Advanced search

Mumsnetters aren't necessarily qualified to help if your child is unwell. If you have any serious medical concerns, we would urge you to consult your GP.

Pectus excavatum (sunken chest) and asthma?

(14 Posts)
spicandspan Thu 11-Oct-12 19:40:46

My DS is 2.8yrs. Looking back, I now see has has a long history of low level, grumbling chest infections / chesty coughing etc, since he was about 6 months. He is a noisy breather and often snores.

In the last 3 months his breathing is worse. He is on a steroid brown inhalor morning and night, and a ventolin inhalor regularly. Things have got worse this week and now he's also on antibiotics for a chest infection.

He was refered to the hospital recently as gp was worried his tonsils were enlarged and that might be restricting his breathing. The paed agreed they were v large but were not causing a prob.

He has also developed quite a marked sunken chest, with his ribs flaring out. I asked the gp and the paediatrician about this and they both were quite dismisive, saying is may or may not be related to asthma, and its possible he might need an op when older but nether really saw it as a problem.

Could the P.E be causing the asthma? Or could it be the asthma causing the PE? Is it a sign he's struggling to breathe more than we think? Or is it just one of those things?

I feel like noone is really looking at all the issues together and joinihng the dots. Its really stressing me out.

spicandspan Thu 11-Oct-12 19:58:39

bump? Anyone offer any advice at all?

lambethlil Thu 11-Oct-12 20:15:13

Someone else will be along soon. grin
DS has a pronounced PE, mild asthma, now outgrown. He had the PE from birth, you couldn't miss it and I'm not sure it ever 'develops'. What you describe sounds like struggling for breath, and the drs should definitely be taking it seriously.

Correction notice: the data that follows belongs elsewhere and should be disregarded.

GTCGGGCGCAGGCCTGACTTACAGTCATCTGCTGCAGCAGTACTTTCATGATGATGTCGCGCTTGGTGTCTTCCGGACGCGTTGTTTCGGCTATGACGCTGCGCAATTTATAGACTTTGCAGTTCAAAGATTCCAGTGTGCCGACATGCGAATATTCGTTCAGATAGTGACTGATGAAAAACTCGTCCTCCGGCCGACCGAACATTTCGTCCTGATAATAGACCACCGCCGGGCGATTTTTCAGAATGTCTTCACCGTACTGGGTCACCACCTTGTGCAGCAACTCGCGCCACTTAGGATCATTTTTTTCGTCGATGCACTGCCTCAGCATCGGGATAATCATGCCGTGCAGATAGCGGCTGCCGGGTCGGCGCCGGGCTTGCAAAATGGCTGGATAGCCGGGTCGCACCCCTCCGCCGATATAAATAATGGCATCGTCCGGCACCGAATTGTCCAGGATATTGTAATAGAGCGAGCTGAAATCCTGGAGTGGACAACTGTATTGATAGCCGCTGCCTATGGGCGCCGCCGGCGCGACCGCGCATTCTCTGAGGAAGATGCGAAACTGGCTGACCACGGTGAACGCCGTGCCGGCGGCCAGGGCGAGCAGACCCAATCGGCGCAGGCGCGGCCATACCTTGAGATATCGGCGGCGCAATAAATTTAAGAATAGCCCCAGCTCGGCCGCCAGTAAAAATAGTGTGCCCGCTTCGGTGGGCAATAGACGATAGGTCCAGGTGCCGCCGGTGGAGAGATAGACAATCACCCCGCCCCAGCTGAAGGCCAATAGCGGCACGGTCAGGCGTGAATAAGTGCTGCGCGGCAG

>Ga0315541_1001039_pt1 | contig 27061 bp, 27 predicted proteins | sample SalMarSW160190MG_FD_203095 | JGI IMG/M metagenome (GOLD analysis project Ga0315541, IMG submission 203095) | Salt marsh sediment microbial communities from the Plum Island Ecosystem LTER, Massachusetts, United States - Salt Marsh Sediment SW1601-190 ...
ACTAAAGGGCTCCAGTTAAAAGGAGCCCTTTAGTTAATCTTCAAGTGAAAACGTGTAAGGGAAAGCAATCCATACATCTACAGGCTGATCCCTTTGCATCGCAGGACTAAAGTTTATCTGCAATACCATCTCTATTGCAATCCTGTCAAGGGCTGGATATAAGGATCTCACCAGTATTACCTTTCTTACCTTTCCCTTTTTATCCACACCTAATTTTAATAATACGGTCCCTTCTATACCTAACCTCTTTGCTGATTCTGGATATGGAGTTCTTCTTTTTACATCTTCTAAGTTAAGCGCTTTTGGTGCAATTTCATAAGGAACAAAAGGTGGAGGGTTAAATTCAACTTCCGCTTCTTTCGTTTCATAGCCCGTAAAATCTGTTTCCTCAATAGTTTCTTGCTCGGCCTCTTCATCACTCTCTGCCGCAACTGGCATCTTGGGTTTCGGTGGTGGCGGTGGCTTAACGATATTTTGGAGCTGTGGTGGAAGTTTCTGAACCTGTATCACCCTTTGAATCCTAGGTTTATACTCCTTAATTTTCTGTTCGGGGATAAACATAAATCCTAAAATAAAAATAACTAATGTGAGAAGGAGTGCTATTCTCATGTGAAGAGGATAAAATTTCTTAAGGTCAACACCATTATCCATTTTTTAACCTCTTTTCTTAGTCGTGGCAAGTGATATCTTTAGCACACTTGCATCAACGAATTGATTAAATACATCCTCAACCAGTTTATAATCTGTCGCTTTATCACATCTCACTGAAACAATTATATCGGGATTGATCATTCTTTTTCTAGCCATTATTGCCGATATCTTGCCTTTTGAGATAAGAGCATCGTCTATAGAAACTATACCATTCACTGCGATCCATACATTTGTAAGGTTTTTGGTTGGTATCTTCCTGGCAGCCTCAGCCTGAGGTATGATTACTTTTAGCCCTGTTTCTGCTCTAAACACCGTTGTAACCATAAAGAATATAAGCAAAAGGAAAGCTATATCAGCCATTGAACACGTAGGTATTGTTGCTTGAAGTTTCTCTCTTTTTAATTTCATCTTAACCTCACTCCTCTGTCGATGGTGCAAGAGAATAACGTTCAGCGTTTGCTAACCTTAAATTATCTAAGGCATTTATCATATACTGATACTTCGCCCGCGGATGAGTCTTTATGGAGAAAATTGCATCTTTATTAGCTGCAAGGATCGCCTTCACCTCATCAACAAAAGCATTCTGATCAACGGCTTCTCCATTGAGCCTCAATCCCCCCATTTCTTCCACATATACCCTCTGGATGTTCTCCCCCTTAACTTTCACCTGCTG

Grumpla Thu 11-Oct-12 20:25:13

My DS (3.5) has pronounced PE. He was going from cold to cold for years, particularly winter, really bad croup several times, chest infections, A&E trips the works sad it felt like he was never 100% , always just getting over a cold, ill with a cold or coming down with the next one. He had about 5 courses of oral steroids in 1.5 years sad and almost as many antibiotics when infections settled on his chest.

Following a referral to ENT he is now on singulair tablets and a ventolin inhaler for when he gets a cough. The difference has been amazing. No steroids, no croupy cough, no more antibiotics. I wish we had pushed for a referral sooner.

ENT said she didn't reckon it was asthma but recurrent viral croup, that he was very susceptible to colds etc settling on his chest with a lot of congestion / inflammation in upper respiratory tract due in part to the construction caused by the PE.

She said often PE is outgrown so we are doing another 6 months on the singulair then assessing the situation.

Have you seen an ENT consultant?

spicandspan Thu 11-Oct-12 20:25:58

thank you thank you for answering. Was feeling a bit sad noone could make any suggestions!
The PE was not evident as a baby, but it seems quite clear now...
The drs aregiving inhalers etc. I just wonder if he has been struggling for longer, and more, than we suspected, and it is affecting the growth of his chest iyswim?

How is your som with the PE - does it cause him any probs? I googled and freaked out...

hermioneweasley Thu 11-Oct-12 20:26:52

Dd has PE and while she doesn't have any problems (and desperately hoping that continues) when she was diagnosed we were to,d to keep an eye on her if she had any colds because there could be complications with chest infections etc.

spicandspan Thu 11-Oct-12 20:27:48

Not seen any consultants, just the general paed at hospital.